Cor Sluijter and Remco Feskens

Equity and fairness

Equity in education is a hotly debated topic both nationally and internationally. This has led to a view that educational equity is a problem where action needs to be taken. Our forthcoming article in the Journal of Supranational Policies of Education investigates whether this opinion is correct. Using data from the OECD’s Programme for International Student Assessment (PISA) we investigate how “fair” education is across the European Union. We measure “fairness” in this context by considering how well countries perform in PISA independent of the background characteristics of students.

How fair are the European education systems?

We used gender, immigration background, home language, age, and the socio-economic status of students together to predict students’ PISA 2015 scores in science, mathematics and reading. We assume that the fairer an education system is, the smaller the influence that these background characteristics have upon PISA scores.

Figure 1. The combined influence  (Cohen’s f2) of gender, immigration background, home language, age, and the socio-economic status of students on PISA scores on science.

Note. The numbers on the map shows the effect sizes for each country (expressed in Cohen’s f2, a measure for effect size based on the squared multiple correlation between the background characteristics and the PISA scores).

Cohen’s f2 values of 0.02, 0.15, and 0.35 are considered small, moderate, and large effects, respectively. Countries with effect sizes larger than the EU average are coloured red. Countries in which the effect size is smaller than the EU average are coloured green.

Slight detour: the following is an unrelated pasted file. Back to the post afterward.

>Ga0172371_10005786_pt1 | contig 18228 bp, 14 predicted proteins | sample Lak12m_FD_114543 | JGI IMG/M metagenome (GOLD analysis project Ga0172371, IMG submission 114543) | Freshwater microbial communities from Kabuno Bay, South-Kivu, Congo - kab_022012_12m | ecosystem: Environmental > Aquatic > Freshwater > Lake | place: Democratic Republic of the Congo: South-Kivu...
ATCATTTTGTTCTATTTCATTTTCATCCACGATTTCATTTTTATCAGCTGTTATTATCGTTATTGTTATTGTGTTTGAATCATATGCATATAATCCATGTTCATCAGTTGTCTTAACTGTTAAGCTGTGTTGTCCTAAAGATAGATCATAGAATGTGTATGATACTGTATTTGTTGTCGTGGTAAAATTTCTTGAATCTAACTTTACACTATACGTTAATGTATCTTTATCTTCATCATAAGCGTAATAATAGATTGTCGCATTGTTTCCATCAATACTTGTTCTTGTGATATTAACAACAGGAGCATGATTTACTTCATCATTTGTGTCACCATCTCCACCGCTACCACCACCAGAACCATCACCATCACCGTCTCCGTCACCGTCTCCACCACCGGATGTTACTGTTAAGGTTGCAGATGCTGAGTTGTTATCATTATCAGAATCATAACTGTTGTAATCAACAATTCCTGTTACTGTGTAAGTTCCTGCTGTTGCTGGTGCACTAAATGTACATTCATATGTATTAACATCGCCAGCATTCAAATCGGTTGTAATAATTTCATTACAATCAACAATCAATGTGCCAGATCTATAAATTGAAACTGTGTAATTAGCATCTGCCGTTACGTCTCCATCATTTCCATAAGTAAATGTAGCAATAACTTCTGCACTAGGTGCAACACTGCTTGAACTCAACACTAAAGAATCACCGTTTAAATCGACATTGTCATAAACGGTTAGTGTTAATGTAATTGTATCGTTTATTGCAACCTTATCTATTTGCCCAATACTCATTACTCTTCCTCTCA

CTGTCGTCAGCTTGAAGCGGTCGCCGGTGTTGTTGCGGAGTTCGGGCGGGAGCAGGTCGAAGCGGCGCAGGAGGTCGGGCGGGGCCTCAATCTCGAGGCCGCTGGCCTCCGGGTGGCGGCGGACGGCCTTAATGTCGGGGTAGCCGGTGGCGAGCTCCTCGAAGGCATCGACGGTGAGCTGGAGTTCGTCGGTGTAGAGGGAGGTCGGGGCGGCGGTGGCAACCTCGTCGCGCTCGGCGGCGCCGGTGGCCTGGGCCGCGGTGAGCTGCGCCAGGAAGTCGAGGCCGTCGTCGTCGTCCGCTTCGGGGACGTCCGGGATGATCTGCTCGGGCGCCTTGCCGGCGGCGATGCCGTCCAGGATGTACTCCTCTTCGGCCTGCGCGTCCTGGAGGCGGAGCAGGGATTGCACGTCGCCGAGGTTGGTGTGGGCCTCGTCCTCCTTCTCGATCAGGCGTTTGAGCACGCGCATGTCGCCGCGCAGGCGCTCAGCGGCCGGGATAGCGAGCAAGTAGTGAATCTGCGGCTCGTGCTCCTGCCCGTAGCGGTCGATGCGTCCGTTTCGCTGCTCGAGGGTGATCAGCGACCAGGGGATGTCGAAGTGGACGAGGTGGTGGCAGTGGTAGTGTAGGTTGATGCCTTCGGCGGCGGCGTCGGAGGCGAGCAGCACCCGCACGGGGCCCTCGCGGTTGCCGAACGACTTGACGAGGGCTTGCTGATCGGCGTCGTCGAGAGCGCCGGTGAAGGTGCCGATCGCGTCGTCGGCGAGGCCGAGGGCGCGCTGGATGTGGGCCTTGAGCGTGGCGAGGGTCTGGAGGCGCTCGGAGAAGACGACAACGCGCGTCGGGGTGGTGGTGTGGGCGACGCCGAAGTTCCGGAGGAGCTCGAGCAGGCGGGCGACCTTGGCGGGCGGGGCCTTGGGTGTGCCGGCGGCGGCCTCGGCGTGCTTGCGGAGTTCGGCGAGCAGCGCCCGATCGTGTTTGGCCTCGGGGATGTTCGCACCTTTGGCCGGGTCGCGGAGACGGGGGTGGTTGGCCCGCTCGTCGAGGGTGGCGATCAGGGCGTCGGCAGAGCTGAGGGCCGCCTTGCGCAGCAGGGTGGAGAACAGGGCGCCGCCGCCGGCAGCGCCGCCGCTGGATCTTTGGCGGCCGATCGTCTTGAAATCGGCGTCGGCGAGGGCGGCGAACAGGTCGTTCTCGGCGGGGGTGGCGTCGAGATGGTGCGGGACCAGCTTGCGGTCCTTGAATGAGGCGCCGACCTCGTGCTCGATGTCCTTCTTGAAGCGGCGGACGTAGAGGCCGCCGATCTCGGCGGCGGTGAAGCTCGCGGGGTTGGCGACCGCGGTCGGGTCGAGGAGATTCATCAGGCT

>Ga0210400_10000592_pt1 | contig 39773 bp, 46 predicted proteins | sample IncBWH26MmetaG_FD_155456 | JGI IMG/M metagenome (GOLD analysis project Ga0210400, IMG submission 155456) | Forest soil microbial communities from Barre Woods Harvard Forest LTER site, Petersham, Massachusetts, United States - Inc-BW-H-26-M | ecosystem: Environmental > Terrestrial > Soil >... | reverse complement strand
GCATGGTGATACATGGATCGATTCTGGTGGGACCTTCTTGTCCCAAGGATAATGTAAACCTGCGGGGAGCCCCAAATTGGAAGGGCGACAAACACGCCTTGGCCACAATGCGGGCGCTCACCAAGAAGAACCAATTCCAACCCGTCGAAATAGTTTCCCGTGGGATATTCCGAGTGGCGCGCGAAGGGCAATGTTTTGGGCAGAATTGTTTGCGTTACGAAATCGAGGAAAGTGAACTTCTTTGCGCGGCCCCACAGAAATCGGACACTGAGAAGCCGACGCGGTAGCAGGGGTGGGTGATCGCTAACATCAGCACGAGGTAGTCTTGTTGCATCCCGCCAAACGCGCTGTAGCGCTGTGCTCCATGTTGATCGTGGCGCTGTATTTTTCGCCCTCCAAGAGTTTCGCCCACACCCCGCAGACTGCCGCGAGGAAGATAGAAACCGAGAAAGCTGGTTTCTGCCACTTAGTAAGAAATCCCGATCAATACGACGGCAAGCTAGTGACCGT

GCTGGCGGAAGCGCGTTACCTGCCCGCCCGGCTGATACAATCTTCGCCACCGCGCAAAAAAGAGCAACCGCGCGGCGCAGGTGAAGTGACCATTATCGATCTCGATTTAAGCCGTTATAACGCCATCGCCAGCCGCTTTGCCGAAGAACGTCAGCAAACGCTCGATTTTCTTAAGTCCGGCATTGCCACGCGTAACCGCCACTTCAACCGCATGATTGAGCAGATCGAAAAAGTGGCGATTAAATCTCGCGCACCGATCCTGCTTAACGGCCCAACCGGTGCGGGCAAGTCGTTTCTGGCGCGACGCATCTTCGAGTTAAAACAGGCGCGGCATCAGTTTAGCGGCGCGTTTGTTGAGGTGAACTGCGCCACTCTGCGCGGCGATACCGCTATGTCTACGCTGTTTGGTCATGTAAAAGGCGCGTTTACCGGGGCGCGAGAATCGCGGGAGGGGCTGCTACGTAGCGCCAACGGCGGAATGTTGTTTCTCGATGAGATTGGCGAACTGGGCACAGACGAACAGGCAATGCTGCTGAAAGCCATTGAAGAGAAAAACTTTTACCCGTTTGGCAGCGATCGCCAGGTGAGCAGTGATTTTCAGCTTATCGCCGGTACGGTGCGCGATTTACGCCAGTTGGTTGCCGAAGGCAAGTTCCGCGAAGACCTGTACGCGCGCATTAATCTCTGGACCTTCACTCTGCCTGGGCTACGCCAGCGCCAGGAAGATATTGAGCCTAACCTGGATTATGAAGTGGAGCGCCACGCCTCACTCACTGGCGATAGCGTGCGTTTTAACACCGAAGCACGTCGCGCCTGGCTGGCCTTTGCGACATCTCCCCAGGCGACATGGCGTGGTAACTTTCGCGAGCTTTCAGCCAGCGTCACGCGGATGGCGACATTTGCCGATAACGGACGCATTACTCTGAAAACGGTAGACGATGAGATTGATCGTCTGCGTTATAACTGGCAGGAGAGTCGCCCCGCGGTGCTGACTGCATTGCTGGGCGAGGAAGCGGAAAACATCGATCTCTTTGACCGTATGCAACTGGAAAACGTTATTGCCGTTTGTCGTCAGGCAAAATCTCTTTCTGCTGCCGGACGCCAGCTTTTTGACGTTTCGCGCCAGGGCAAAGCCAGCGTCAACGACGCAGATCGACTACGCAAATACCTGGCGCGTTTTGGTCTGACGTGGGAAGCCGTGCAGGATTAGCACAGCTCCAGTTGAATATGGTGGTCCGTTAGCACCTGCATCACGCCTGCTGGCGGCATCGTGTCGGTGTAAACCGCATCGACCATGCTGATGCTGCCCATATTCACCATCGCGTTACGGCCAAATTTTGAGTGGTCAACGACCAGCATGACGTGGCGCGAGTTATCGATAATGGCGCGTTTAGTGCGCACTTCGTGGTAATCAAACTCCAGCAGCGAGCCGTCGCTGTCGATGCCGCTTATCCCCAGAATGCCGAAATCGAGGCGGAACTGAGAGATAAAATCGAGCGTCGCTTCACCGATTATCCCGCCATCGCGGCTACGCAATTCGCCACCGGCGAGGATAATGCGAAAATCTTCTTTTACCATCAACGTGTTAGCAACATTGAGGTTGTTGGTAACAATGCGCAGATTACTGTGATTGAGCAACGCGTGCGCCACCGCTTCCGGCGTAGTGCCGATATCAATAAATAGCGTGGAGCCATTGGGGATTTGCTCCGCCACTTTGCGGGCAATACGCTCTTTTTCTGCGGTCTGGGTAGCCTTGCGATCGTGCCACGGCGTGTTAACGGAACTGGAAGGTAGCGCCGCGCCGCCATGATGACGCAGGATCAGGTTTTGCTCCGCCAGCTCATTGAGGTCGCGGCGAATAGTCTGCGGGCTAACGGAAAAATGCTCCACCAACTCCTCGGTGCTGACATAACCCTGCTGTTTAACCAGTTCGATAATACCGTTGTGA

So, what about equity?

The average influence of all background characteristics together on science scores is 0.22 in the EU, which is a moderate effect size. In Belgium, the effect size is the largest (0.35), followed by France (0.32) and Germany (0.31). Countries with relatively small effect sizes include Estonia, Latvia, the United Kingdom, and Italy.

For reading and mathematics the average influence of all background characteristics together on the PISA scores is comparable with respectively a moderate effect size of 0.26 and 0.23.

Based on these results we can conclude that there is still a long way to go before education systems in Europe can be called fair. Moderate effect sizes for science, reading and mathematics shows that there is work to be done. But countries scoring below the EU average would be foolish to rest on their laurels. The effect sizes in these countries are far from insignificant. The outcomes of this study show unequivocally that equal chances to all are still far from a reality.

For detailed information and results, please read our upcoming article (DOI: 10.15366/jospoe) mentioned above.

About the author(s)

Cor Sluijter

Dr. Cor Sluijter heads the department of Psychometrics and Research of Cito, the Dutch national institute for educational measurement. His research interests include selection decisions in education, test construction and computerized (adaptive) testing.

Remco Feskens

Dr. Remco Feskens is a member of the department of Psychometrics and Research of Cito, the Dutch national institute for educational measurement and guest researcher at the department of Research Methodology, Measurement and Data Analysis at the University of Twente. His research interests include educational measurement and survey methodology.